• 'Spirits' may convey disembodied human spirits, or angelic spirits. I think you need more than the above to prove your point.
    – Nigel J
    Sep 29, 2022 at 10:05
  • @NigelJ, is there any scripture indicating that "the spirits in prison" refers to anything other than the rebellious angels? Sep 29, 2022 at 13:37
  • This is the only reference to 'spirits in prison'. And one would need to show that it is not human spirits, disembodied after death.
    – Nigel J
    Sep 29, 2022 at 14:53

The Flood as a Type of Baptism

St. Peter's use of the Flood is typological in nature — the whole event foreshadowed the advent of the Christian church, and its exclusivity — if you aren't on the ark, you aren't saved — if you aren't in the church (on purpose), you aren't saved.

St. Peter argues (or rather teaches authoritatively and as inspired by God) that just like the waters cleansed the world from sin and bore Noah and his family safely above this, God's judgement on such (the destruction and desolation wrought on the world), "so also baptism now saves you... [being] the appeal to God for a clear conscience" so that, "having been buried with him in baptism ... you are risen again by the faith of the working of God" (Col. 2:12). (This is doubtless why St. Peter, although writing in Greek, uses the term "souls" instead of "persons" or "people," as it has a double meaning of "spirit" and of "person," hence "eight souls were saved.")

This implies alone that the Flood was universal, but let's review the overall context.

That the Flood's Scope is Universal

That the event was a global one (thus making its scope universal and thus a good image for the gospel) is plain from the text itself: "I will destroy man, whom I have created, from the face of the earth — from man even to beast, from the creeping thing even to the fowl of the air: for I regret having ever made them" (Gen. 6:7); "The end of all flesh is come before me, the earth is filled with iniquity through them, and I will destroy them with the earth." (ibid. v. 13); "I will bring the waters of a great flood upon the earth, to destroy all flesh, wherein is the breath of life, under heaven. All things that are in the earth shall be consumed." (ibid. v. 17) the two-by-two male and female creatures recapitulation of the original creation (Gen. 7:9) (which St. Peter notably calls "the world that then existed" — implying a complete reconstituion of the earth after/during the Flood); "the world that then was, being overflowed with water, perished" (2 Pet. 3:6) the re-settlement of earth narrative/table of nations (Gen. 10; cf. Gen. 11); the very idea of constructing a gigantic vessel instead of simply telling Noah to move to another location outside the flood region; the fact that the flood waters covered mountains such that birds were necessary so that they could periodically check for visible land (i.e. that which birds will land on) — not even land you can land on, etc.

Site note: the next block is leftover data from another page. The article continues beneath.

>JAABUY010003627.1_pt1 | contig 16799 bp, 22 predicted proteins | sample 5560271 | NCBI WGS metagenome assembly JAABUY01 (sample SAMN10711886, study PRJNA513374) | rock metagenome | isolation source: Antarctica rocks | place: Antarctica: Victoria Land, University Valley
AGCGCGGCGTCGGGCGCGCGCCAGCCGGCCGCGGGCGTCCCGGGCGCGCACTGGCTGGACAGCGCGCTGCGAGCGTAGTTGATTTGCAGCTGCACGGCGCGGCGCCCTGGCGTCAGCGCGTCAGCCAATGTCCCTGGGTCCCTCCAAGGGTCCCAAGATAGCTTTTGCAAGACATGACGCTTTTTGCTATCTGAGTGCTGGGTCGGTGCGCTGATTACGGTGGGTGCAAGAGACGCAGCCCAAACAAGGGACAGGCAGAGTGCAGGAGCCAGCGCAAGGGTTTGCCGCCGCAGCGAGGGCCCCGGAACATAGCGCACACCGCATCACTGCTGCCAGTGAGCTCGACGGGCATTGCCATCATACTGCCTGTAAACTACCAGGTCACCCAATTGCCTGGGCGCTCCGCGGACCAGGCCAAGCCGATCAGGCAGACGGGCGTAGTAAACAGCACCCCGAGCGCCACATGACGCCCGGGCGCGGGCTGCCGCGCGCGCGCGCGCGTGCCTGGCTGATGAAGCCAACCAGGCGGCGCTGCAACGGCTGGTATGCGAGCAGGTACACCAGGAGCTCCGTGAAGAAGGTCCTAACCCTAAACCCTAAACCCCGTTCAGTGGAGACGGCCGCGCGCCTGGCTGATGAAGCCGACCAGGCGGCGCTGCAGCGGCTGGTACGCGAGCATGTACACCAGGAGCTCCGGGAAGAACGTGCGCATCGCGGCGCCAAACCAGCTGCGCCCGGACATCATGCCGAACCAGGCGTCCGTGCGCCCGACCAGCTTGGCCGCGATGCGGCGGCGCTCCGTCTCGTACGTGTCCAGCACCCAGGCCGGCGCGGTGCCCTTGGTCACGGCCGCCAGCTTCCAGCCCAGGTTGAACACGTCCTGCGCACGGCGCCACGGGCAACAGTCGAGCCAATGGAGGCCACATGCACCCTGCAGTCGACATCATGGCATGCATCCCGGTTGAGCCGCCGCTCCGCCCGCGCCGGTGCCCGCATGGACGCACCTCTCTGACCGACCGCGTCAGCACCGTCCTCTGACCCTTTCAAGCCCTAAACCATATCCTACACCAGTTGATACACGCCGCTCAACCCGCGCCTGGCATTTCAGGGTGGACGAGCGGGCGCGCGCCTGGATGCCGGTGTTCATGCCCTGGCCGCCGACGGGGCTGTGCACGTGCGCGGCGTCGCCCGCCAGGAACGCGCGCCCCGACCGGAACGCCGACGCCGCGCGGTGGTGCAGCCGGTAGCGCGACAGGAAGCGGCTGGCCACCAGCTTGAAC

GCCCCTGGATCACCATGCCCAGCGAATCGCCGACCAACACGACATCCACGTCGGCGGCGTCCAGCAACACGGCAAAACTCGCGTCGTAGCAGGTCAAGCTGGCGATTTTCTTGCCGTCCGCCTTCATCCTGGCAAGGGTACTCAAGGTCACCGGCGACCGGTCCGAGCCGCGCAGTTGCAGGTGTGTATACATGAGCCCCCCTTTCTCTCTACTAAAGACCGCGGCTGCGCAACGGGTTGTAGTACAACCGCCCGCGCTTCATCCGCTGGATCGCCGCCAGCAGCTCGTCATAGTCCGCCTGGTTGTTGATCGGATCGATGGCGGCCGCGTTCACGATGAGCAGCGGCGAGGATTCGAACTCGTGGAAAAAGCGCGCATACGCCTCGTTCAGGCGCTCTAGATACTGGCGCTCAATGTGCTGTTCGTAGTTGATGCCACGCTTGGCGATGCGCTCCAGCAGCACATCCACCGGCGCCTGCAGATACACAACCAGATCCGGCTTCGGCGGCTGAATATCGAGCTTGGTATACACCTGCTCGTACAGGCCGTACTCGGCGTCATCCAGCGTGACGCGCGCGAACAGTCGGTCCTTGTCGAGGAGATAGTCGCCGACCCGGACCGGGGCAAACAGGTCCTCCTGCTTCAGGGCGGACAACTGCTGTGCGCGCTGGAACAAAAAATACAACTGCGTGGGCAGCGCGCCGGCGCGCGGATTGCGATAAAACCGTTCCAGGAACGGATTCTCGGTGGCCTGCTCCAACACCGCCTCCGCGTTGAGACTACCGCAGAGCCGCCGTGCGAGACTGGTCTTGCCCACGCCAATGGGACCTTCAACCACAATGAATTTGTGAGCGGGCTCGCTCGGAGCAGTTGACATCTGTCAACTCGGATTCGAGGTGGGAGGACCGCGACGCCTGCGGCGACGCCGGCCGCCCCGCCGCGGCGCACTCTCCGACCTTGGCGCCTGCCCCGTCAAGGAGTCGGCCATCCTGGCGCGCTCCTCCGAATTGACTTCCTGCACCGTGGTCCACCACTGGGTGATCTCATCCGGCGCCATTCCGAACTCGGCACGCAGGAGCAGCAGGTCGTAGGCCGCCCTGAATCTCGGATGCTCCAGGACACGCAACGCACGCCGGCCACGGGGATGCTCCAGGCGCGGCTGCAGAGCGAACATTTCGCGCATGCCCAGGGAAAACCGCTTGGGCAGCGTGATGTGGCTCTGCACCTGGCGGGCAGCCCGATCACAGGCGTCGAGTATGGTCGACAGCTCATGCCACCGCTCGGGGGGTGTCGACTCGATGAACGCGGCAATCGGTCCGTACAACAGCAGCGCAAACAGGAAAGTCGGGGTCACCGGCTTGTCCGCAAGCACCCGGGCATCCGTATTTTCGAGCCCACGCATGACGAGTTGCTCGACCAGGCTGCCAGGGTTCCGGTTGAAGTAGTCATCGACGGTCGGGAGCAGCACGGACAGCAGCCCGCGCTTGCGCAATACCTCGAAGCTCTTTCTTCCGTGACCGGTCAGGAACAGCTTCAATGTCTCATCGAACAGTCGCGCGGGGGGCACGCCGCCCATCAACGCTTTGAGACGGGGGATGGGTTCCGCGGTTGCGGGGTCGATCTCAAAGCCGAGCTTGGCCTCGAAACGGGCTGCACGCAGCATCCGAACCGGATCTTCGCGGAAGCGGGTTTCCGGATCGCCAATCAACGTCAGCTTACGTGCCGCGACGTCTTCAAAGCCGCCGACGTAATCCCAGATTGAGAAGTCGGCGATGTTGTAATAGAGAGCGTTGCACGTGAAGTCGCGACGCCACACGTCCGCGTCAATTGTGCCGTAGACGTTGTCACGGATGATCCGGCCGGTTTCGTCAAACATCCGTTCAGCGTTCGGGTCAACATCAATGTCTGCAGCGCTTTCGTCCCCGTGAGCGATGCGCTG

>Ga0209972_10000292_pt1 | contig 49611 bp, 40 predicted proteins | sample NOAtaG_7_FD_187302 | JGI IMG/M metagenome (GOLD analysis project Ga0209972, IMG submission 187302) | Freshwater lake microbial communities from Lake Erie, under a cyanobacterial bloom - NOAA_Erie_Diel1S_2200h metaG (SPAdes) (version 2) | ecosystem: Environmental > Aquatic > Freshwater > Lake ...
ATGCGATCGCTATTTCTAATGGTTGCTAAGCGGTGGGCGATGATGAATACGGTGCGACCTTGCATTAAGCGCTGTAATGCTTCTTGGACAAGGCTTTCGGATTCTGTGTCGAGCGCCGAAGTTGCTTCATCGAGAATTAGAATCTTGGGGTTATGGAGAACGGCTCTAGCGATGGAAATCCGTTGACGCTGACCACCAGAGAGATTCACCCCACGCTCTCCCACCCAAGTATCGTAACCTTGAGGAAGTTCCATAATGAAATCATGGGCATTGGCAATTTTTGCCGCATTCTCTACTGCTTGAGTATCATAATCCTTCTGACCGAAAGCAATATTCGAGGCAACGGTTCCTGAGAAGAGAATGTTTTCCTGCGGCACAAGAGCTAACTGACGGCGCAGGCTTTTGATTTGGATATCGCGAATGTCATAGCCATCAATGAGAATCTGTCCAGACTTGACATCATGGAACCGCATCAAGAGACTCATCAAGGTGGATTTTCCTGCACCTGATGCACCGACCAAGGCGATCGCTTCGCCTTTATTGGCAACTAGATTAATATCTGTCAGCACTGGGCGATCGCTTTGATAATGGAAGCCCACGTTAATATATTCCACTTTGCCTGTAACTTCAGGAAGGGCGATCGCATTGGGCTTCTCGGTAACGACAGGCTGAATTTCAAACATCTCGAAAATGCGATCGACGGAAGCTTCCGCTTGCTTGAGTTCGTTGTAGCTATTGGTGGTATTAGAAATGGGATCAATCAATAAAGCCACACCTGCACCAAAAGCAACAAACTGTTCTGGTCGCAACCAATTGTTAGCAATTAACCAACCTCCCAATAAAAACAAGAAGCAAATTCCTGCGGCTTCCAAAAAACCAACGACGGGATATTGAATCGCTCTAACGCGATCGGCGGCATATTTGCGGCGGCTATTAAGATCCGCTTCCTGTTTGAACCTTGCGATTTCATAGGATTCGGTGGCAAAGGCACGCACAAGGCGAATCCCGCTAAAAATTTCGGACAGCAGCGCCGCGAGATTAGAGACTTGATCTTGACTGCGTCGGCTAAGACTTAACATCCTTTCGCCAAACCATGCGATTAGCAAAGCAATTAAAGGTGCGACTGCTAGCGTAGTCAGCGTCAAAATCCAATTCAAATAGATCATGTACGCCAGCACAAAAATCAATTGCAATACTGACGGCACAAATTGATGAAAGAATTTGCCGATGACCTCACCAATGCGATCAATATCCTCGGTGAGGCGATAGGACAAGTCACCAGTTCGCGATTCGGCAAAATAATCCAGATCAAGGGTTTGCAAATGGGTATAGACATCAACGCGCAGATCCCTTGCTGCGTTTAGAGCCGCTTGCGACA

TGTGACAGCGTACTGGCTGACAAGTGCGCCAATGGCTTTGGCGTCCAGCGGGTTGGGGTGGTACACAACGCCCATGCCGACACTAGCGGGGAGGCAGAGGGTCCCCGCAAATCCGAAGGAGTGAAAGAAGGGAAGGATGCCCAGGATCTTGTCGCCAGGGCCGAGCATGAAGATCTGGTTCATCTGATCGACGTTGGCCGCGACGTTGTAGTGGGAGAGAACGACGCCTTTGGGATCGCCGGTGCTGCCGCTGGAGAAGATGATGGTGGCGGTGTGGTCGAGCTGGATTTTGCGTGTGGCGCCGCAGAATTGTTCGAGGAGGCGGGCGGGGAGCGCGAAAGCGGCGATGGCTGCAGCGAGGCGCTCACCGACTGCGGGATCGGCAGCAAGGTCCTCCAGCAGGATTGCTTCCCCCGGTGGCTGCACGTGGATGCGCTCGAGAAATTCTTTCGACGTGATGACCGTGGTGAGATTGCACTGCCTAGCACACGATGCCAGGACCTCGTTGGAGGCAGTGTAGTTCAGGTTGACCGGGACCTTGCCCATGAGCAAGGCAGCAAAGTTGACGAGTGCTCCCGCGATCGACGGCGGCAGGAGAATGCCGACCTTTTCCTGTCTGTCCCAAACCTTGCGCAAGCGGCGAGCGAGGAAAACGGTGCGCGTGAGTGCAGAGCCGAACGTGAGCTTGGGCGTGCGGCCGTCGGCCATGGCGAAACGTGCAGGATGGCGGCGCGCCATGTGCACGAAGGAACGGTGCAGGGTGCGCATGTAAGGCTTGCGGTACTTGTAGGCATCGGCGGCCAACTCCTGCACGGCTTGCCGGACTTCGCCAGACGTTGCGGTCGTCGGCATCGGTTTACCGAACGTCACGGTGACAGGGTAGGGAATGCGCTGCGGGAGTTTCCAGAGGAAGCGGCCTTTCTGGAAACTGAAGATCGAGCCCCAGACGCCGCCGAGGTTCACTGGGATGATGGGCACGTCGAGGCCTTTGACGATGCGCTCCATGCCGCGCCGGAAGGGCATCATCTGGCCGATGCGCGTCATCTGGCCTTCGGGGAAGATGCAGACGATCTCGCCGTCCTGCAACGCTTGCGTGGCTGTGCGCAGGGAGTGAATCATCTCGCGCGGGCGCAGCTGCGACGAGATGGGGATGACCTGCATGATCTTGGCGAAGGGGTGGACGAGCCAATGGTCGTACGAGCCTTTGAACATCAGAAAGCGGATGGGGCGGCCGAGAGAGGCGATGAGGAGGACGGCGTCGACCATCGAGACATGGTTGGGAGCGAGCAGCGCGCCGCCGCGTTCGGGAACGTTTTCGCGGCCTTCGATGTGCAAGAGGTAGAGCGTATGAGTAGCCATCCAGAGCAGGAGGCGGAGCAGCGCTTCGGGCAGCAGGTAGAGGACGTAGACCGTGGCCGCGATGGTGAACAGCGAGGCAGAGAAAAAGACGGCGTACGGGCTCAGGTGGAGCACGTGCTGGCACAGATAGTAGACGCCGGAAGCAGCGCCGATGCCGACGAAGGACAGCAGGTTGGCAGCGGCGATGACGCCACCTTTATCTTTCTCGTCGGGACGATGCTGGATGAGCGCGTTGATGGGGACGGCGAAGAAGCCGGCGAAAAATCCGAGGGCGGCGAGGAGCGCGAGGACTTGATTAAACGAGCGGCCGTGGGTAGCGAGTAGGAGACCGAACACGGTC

That the Flood was Predestined to Kill all but Noah

The text does not record whether people were warned besides Noah, but equivalently, it tells us that only Noah was suitable for the saving, being a just man. Therefore, it can be assumed that when it says they were all wicked, that they were all beyond repenting, as might be implied by language like: "God seeing that the wickedness of men was great on the earth, and that all the thought of their heart was bent upon evil at all times" implies a hopeless situation of utter corruptness.

Jesus compares the end of the world to Noah's Flood (since it was the end of the 'first world' — the earth from creation up to the Flood — or, as St. Peter calls it, "the world that then was," 2 Pet. 3:6), in that the world will be so corrupt as to be as hopeless as the world then—"the thought of their heart was bent upon evil at all times" (which is increasingly the case in our own times — new evils are invented at an ever-increasing rate). In that also they disbelieve in God or His judgement, they will also be taken by surprise by the sudden realization, when it comes. For "They ate and drink, they married, and were given in marriage, until the day Noah entered into the ark: and the flood came and destroyed them all" (lk. 17:27; cf. seq.) They were clueless by way of disbelief in what it was they ought to have known — God. They were not such people as can make use of a warning (cf. Jesus' parable in Luke 16 where He teaches that for certain levels of evil or godlessness, no warning is useful).